Decay potential: 9/10


Prosecco



Sugar content: approx 1 tsp (4g) per 250ml

Acidity level: High (pH 3.25)

These photographs starkly reveal prosecco’s devastating effect on teeth.

Before the tooth is immersed, the enamel is white and shiny. But after two days, it’s discoloured and rough. And after two weeks, it’s clear the surface is beginning to dissolve. According to Dr Atkins, this is extreme ‘demineralisation’, in which the loss of calcium and other minerals, owing to the acidic environment, causes the tooth to crumble away.

This is ‘incredibly damaging and a totally irreversible reaction,’ he adds.




Pictured: the tooth before the experiment, after 48 hours and after two weeks

‘If I were to pick the tooth up, it would likely turn to a chalk-like powder in my hand. This could be extremely painful, leading to a need for extensive restoration or extraction.

‘Prosecco’s high sugar [and acid] content hits drinkers with a double whammy of erosion and decay.

So fears about the “prosecco smile” are well-founded. ‘We’ve proved it scientifically and it is genuinely worrying.’ In addition, every time we take a sip of a sugary drink, the naturally-occurring bacteria in our mouths feed on the sugar, producing plaque acid which attacks our teeth for up to an hour.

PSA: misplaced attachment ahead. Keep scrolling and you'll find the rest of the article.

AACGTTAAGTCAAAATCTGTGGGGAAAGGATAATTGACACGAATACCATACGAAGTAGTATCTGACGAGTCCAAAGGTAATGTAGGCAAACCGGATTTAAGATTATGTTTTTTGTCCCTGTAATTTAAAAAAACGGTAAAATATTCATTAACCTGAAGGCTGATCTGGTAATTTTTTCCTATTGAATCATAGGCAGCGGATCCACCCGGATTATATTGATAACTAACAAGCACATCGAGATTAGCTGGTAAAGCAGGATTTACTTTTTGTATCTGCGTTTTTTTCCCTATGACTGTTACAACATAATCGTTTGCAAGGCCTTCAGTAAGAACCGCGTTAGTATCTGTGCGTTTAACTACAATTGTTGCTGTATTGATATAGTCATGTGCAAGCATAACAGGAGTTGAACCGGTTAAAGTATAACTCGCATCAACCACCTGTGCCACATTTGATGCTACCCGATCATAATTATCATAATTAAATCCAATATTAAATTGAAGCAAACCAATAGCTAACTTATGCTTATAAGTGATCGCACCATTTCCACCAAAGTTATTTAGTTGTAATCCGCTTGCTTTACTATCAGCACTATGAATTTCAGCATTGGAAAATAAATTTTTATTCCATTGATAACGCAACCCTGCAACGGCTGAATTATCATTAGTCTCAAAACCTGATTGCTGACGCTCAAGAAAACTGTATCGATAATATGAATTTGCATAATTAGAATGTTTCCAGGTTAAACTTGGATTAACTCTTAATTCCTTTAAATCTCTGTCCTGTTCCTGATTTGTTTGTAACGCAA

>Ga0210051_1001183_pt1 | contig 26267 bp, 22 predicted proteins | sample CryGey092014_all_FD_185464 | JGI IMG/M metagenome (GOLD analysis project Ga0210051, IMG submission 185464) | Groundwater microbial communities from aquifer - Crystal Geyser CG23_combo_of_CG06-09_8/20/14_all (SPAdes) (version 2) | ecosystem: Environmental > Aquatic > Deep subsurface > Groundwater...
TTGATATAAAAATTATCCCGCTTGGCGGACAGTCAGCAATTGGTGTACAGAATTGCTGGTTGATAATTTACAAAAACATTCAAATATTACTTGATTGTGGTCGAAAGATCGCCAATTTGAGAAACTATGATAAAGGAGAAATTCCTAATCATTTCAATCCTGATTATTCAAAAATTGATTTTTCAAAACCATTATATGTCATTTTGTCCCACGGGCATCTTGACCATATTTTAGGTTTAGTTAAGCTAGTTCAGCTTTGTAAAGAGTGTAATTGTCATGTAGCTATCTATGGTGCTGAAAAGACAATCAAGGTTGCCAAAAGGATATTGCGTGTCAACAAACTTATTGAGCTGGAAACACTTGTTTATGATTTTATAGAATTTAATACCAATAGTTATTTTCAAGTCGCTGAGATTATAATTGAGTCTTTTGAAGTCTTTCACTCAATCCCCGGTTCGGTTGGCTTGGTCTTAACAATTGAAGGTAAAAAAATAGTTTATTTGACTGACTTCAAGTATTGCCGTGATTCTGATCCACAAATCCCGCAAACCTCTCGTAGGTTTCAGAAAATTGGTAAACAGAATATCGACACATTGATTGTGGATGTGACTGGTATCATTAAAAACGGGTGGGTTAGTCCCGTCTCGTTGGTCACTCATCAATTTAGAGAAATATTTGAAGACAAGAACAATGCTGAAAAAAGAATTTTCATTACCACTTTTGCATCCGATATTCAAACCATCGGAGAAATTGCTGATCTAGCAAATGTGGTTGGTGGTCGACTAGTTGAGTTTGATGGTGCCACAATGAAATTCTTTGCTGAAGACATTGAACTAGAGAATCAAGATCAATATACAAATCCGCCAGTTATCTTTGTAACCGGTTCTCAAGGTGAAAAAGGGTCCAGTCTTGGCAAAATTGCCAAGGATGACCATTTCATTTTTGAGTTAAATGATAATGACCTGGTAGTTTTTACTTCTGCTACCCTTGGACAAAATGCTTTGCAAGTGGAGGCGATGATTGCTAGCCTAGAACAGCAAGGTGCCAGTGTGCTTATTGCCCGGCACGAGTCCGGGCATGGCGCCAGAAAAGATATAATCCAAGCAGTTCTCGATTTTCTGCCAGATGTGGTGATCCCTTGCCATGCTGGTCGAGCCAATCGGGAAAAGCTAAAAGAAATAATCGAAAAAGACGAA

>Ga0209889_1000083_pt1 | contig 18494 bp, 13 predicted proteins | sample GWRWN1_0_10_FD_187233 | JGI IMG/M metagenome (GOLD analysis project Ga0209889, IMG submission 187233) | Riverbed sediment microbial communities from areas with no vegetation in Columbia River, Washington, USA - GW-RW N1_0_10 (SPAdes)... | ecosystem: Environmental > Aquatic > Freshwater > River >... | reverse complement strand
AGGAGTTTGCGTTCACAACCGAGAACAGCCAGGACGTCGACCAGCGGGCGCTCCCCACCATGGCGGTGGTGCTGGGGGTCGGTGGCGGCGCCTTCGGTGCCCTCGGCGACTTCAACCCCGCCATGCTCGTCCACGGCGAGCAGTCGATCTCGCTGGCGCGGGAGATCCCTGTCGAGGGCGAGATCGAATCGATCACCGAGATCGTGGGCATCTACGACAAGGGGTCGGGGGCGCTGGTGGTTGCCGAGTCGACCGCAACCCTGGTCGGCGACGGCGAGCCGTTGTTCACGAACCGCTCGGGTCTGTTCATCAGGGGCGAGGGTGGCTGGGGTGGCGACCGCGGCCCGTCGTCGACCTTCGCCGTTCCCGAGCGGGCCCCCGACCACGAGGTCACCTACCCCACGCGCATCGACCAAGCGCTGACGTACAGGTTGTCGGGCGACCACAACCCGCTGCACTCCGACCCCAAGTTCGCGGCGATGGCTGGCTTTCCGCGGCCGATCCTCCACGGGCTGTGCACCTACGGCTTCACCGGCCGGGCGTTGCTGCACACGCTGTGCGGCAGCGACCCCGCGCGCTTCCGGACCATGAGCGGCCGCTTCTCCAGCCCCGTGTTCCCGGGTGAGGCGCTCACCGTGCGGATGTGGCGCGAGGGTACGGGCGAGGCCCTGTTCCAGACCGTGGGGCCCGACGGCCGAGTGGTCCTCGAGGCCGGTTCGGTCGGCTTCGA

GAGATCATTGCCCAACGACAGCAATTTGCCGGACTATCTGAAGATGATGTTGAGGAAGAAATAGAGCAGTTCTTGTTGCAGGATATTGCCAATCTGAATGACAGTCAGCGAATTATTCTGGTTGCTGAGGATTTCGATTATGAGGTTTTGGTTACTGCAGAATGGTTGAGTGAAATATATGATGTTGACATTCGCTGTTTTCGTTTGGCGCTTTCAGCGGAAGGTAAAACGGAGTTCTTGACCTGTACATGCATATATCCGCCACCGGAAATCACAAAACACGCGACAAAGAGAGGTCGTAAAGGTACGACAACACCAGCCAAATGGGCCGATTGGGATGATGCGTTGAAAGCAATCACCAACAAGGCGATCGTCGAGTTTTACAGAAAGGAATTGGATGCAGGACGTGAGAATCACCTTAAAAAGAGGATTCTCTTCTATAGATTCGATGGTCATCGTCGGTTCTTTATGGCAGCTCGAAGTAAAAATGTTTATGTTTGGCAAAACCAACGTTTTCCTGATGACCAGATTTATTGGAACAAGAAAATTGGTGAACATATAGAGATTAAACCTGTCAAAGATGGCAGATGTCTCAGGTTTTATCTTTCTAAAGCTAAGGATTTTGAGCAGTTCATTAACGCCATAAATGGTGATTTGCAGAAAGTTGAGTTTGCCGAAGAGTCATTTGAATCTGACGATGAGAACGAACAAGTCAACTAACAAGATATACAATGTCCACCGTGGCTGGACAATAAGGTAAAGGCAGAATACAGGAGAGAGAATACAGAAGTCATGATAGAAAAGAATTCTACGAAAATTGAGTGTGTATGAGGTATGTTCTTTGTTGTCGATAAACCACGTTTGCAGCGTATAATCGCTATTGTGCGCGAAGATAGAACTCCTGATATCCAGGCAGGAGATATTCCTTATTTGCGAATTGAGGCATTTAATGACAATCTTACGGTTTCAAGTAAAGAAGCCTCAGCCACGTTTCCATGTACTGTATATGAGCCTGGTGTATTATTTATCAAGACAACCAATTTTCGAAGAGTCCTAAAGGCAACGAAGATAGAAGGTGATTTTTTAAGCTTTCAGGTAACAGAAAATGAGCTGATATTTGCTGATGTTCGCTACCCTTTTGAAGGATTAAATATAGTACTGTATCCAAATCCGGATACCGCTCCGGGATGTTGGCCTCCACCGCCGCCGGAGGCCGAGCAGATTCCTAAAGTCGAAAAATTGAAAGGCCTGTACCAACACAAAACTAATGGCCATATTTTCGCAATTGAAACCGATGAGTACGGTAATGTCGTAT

‘At Christmas, if we are sipping a drink throughout the day, our teeth are under constant attack,’ adds Dr Atkins.

Decay potential: 6/10


Cola 


Sugar content: approx 6½ tsps (26g) per 250ml Acidity level: Very high (pH 2.5)

There have long been rumours that cola can dissolve a tooth in a short space of time. Our photos show there is some truth to this. ‘It has also been claimed that you can clean a car engine with cola and I would not be surprised if this was equally true,’ says Dr Atkins.





Pictured: the tooth before the experiment, after 48 hours and after two weeks

‘Cola’s effect on the tooth is extreme and shocking. Apart from the extensive staining, turning the tooth brown after only two days, it has also completely cracked in half owing to the huge extent of demineralisation which has made it weak.’

Dr Atkins doesn’t let his children drink cola. ‘The effects on young teeth can very quickly become extreme, devastating future oral health. With 12 spoons of sugar in a typical can of a cola-like drink, the decay potential is almost off the scale.’

Decay potential: 9/10

Milk 




Sugar content: approx 3 tsps (12g) natural lactose per 250ml

Acidity level: Neutral (pH 6)

There was no change to the appearance of the tooth. Milk is a low to no-risk product for oral health, says Dr Atkins, because of its neutral pH level.



Pictured: the tooth before the experiment and after 48 hours

‘Most of us know that milk is good for our teeth and this experiment proves that fact,’ he says.

Decay potential 0/10

Water 




Again, there has been no change to the tooth owing to the neutral pH of water.

‘You could leave the tooth in the water for years and nothing would happen to it,’ says Dr Atkins. ‘Water is the best thing for your teeth alongside milk.



Pictured : the tooth before the experiment and after 48 hours

‘If you are looking to sip on something during the day, keep a bottle of water handy.’

Decay potential: 0/10

  • For more information, see www.dentalhealth.org